Influenza poses a significant health risk to the American public. Yearly flu vaccines are available for this illness, but they are not always effective. Sleep difficulties suppress immune functioning and may reduce the effectiveness of these vaccines. Many individuals work on shifts, and as such sleep difficulties (e.g. insomnia, shift-work disorder) are more likely in these populations. One such group is nurses. Nurses working in hospitals are in constant contact with medically fragile patients, and thus it is critical that they be well-protected. The primary goal of the proposed study is to develop a comprehensive model detailing the effects of sleep, assessed prospectively via actiwatches and sleep diaries one week before and one week after influenza vaccine, on influenza antibody response at 1-month follow-up and degradation of the response at 6-month and 12-month follow-up. Antibody amounts will be measured utilizing the hemagglutination inhibition (HI) assay. Four hundred nurses at a regional hospital (Denton Regional Medical Center ? DRMC) will be recruited to participate. The current design will allow assessment of antibody response to the influenza vaccine, as well as each individual viral strain. All immune assays will be performed at the Iowa State University Health and Human Performance research laboratory. Additional analyses will examine a meditational role between measures of sleep disturbance and a host of other variables (EMA data and pre-vaccine inflammatory cytokine levels) as predictors of antibody response.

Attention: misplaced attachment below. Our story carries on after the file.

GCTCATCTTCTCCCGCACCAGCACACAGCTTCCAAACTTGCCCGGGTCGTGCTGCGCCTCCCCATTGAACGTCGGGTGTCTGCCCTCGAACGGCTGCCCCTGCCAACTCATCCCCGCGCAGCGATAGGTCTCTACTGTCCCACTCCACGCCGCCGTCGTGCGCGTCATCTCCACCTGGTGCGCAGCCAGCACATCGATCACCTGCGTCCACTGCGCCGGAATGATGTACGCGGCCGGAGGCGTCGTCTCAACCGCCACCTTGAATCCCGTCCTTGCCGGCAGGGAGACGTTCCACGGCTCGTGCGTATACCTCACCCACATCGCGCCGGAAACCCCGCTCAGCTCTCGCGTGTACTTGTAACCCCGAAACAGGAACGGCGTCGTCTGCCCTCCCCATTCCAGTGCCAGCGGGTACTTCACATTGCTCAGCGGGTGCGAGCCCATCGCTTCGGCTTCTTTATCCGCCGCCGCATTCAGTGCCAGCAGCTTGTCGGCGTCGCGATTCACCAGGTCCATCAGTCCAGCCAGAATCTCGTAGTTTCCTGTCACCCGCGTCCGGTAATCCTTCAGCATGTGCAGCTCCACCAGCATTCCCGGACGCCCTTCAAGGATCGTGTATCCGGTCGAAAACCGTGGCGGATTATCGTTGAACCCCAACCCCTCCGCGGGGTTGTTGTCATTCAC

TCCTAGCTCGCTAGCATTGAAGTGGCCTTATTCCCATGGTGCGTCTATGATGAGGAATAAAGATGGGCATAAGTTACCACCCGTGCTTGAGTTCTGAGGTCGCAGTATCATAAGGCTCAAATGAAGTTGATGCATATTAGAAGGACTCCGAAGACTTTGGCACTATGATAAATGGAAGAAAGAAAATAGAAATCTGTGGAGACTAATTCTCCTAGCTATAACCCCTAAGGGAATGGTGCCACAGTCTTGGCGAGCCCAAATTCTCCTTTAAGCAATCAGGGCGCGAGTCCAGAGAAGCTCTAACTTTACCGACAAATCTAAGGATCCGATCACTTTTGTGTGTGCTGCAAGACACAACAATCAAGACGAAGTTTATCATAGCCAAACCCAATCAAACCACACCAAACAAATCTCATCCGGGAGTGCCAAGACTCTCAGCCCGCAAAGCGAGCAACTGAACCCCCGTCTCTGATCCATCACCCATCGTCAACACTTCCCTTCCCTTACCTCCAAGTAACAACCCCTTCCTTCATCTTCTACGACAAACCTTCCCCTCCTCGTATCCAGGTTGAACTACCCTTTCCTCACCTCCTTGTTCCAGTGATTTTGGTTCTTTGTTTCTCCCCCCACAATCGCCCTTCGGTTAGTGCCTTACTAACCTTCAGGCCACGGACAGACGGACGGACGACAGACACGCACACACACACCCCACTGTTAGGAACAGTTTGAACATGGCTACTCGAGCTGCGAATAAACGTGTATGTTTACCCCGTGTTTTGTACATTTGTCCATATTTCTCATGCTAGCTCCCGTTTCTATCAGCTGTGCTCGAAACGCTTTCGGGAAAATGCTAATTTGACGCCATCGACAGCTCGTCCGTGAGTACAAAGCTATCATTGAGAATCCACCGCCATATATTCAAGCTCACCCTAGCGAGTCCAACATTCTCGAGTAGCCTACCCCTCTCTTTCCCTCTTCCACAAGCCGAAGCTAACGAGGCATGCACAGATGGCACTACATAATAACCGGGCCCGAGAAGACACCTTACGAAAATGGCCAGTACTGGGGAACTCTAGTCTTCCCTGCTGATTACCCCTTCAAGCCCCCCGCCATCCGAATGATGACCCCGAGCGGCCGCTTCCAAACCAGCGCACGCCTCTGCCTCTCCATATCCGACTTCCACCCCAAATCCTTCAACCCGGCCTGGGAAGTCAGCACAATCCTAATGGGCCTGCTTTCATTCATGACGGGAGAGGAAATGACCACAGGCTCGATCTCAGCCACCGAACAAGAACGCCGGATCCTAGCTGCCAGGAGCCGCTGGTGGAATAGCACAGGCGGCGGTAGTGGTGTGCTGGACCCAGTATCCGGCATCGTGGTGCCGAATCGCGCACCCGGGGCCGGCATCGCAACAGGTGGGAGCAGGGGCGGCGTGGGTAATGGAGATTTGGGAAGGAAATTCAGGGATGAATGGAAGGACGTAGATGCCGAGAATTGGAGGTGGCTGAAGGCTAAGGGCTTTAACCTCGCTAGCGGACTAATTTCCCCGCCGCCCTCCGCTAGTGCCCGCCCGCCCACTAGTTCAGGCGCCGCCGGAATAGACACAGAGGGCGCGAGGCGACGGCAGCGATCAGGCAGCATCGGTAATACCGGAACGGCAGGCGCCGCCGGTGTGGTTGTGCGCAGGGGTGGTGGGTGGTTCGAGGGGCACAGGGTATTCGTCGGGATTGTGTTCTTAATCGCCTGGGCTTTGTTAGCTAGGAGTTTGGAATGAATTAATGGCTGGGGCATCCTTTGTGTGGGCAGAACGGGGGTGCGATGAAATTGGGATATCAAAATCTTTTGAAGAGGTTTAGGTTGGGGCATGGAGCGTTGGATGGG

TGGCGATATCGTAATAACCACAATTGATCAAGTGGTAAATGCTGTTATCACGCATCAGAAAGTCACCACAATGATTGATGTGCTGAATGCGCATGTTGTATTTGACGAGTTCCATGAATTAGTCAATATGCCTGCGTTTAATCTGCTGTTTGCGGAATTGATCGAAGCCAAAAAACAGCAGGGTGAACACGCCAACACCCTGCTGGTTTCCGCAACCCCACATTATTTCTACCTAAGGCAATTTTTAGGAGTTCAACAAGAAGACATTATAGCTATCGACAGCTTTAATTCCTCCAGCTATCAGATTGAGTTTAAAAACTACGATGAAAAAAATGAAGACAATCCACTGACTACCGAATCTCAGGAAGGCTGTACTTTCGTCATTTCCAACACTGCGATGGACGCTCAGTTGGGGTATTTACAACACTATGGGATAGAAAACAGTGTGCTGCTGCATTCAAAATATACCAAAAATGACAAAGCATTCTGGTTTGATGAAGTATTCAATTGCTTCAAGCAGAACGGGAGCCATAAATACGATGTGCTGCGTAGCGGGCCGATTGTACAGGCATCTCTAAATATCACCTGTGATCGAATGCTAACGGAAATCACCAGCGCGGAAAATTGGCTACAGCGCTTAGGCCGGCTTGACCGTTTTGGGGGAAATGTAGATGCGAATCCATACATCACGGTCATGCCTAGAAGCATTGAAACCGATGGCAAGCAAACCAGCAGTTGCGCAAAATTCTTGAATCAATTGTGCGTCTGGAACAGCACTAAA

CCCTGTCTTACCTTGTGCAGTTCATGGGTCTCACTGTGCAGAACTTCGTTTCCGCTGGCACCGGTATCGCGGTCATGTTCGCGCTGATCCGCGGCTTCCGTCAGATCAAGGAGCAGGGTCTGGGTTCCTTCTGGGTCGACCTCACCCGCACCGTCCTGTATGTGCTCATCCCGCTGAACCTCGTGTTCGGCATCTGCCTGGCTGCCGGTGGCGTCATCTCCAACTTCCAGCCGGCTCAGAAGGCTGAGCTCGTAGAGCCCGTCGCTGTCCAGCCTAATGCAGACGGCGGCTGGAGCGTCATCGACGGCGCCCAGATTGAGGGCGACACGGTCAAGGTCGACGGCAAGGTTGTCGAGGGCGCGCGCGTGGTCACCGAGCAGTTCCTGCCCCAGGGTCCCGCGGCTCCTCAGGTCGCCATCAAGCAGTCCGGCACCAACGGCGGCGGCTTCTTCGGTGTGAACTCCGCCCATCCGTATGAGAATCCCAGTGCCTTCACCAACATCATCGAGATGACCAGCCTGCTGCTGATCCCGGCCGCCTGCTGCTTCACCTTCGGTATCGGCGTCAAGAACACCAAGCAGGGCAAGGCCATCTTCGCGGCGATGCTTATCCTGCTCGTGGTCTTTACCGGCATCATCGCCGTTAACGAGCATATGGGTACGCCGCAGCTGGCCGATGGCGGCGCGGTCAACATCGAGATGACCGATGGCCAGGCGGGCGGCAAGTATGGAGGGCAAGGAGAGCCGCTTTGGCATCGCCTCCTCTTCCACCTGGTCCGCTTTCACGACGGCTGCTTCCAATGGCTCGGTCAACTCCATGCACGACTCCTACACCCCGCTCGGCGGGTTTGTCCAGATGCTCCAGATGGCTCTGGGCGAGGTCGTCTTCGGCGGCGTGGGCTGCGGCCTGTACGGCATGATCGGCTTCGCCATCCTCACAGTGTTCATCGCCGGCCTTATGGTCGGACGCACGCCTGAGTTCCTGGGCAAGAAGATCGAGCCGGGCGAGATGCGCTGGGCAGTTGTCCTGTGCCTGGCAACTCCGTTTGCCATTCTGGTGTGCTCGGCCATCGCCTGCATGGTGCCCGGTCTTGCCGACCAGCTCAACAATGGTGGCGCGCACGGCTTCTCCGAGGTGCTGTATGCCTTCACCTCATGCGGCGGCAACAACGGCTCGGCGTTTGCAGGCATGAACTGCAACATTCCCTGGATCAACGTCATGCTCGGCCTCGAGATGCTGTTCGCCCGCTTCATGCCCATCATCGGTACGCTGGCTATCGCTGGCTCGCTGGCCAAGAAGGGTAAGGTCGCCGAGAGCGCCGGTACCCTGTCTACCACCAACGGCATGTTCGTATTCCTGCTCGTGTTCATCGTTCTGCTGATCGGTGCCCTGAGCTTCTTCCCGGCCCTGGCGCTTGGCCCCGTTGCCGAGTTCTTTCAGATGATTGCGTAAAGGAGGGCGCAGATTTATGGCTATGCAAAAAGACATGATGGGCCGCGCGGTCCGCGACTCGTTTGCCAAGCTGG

Influenza poses a significant health risk to the American public. Sleep deprivation and insomnia suppress immune functioning and may reduce the effectiveness of the yearly flu vaccine. Many individuals, including healthcare workers like nurses have significant sleep difficulties (e.g., sleep deprivation, insomnia, shift-work), and thus may have inadequate influenza vaccine response.